ESPN seems to sum up some of the arguments in Pistorius' favor:
[T]he sight of Pistorius in an Olympic race was a beautiful thing. How can anyone not stand up and cheer for him? How could anyone seriously oppose his participation in the Olympics? How can his saga be viewed as anything but a dramatic and inspiring story?Well, I can easily see how someone could be understandably skeptical about his inclusion in the race. On humanitarian grounds of course everyone wants him in. But that's not really how we determine who gets to be an Olympic athlete, based on our sympathies.
I mean, running with carbon-fiber blades is not like steroids or doping. This is not going to become the next performance-enhancer athletes will use to cheat.
"Exactly,'' Jeffrey Kessler said. "No one is going to say, 'I'm going to make myself a double amputee so I can compete with carbon-fiber prosthetics.'''
And some of the arguments in his favor seem somewhat irrelevant. "It's not like doping." Okay. But that's not really the question. The question is whether it gives him an unfair advantage. Or rather, the question is whether this is the same thing as running on two feet.
"It's not like other players would now make themselves double amputees to compete." Again, that's not really the question. The question is whether a sport based on legs, or at least feet, is open to those who don't have them. It's sounds mean, but this is an athletic sport. Again, you enter based on your physical abilities, not based on our level of sympathy.
Would it be fair for a swimmer without hands or feet to use paddles? How about a runner with a wheelchair?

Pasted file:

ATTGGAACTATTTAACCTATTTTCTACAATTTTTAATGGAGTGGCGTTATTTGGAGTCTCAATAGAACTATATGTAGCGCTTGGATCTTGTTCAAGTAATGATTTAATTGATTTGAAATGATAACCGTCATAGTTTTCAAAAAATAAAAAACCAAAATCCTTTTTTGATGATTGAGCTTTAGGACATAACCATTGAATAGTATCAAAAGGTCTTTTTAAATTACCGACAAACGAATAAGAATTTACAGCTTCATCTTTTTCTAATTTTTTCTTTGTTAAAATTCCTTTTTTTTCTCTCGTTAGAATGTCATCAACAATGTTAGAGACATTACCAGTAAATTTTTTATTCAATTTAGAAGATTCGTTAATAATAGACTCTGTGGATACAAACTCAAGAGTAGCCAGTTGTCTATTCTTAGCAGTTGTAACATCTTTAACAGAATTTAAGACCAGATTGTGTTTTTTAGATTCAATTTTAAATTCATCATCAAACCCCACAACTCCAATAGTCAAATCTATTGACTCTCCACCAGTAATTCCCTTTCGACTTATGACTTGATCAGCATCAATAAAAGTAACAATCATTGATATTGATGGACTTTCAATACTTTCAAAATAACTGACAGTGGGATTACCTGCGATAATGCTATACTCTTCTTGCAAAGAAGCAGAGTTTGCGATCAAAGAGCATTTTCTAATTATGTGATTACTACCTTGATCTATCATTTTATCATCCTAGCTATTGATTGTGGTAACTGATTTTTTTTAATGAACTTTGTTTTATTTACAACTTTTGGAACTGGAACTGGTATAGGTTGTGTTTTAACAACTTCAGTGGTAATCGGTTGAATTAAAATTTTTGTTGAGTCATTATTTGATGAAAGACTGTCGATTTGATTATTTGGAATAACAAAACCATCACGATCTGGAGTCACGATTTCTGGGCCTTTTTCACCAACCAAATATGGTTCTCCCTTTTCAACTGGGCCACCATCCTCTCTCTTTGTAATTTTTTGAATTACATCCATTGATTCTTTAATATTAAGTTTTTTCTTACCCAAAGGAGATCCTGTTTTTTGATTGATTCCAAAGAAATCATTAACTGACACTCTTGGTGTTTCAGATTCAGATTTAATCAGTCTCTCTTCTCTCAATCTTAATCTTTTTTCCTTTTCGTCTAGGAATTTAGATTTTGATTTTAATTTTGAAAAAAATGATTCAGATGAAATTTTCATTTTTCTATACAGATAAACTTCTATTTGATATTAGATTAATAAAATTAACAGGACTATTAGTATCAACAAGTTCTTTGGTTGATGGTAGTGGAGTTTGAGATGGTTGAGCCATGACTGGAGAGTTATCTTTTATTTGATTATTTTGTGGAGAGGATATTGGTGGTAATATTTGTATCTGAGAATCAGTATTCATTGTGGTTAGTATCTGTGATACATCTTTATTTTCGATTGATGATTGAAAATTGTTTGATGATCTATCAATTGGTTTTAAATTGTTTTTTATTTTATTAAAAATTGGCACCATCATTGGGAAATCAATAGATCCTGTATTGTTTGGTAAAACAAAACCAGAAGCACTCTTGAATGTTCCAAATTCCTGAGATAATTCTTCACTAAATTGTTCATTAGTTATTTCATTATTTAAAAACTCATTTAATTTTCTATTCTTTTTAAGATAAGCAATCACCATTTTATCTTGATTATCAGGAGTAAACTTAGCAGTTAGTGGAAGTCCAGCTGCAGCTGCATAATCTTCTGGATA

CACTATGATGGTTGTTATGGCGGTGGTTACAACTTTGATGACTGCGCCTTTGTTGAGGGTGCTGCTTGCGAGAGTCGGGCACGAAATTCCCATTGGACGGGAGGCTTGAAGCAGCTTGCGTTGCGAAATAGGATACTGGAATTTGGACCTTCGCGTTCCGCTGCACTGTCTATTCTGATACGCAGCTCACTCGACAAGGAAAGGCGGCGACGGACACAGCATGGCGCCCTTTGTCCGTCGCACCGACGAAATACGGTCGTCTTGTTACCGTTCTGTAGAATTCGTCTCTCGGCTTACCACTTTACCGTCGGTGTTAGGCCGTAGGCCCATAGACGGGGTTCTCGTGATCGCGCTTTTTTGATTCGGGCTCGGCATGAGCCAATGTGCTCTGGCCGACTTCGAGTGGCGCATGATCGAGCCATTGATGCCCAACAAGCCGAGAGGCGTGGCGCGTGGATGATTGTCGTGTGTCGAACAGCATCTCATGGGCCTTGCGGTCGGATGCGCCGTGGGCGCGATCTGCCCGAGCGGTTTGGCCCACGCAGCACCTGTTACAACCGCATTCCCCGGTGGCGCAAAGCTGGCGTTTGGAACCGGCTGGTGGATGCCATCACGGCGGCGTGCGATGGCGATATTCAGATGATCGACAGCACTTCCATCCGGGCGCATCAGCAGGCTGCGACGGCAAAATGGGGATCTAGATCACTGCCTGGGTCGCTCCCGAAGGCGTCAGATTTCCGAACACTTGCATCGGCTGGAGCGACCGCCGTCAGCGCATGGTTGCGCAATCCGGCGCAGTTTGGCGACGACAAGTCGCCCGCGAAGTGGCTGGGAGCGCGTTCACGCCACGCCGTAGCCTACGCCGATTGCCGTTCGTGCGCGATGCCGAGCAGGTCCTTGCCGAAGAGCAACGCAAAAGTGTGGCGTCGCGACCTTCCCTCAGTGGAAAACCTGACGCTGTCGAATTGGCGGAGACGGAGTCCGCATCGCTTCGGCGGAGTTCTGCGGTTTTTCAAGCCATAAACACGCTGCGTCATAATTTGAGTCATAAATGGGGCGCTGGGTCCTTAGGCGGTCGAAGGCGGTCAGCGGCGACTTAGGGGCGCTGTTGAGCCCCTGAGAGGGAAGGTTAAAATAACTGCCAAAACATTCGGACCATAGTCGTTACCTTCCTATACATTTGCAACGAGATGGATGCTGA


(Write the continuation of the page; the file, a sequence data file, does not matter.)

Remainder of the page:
And what if Pastorius decides to tweak the prosthetics to make them faster, to make them compensate for whatever disadvantages the scientists previously found? Would that still make him eligible or would that now be like doping? And how would anyone know? There are tests for doping, the tests for the prosthetics, the scientific studies, seem to be all over the place.
Now, the contrary argument which Pastorius made, among others, was that athletes use technology all the time to give them an advantage - whether it's the type of shoes that runners buy, or the swimsuit that swimmers use. And he's right. And I have to admit, it's always troubled me that they permit athletes to try to find the best swimsuit, or shoe, to increase their speed - that seems unfair too, and contrary to the notion of whether one person's body is simply faster than the other's. They ought to all get the same uniforms (or go nude like the Greeks).
I get why folks want to support Pastorius. I don't think, however, that one's sympathy, or admiration, is the basis for which we allow athletes to compete in the Olympics. I don't think it's possible to know whether this prosthetic does or doesn't give him an unfair advantage. What we do know is that he's not a man running on his own two feet. And to me, at least, that's what this race is. And if it's not, then permit wheelchairs too.
I know it's not permissible in some circles to write any of this, but I think it's worthy of a more intelligent discussion than ESPN gave it - if only to address the concerns that some folks might have.
Curious what the rest of you think.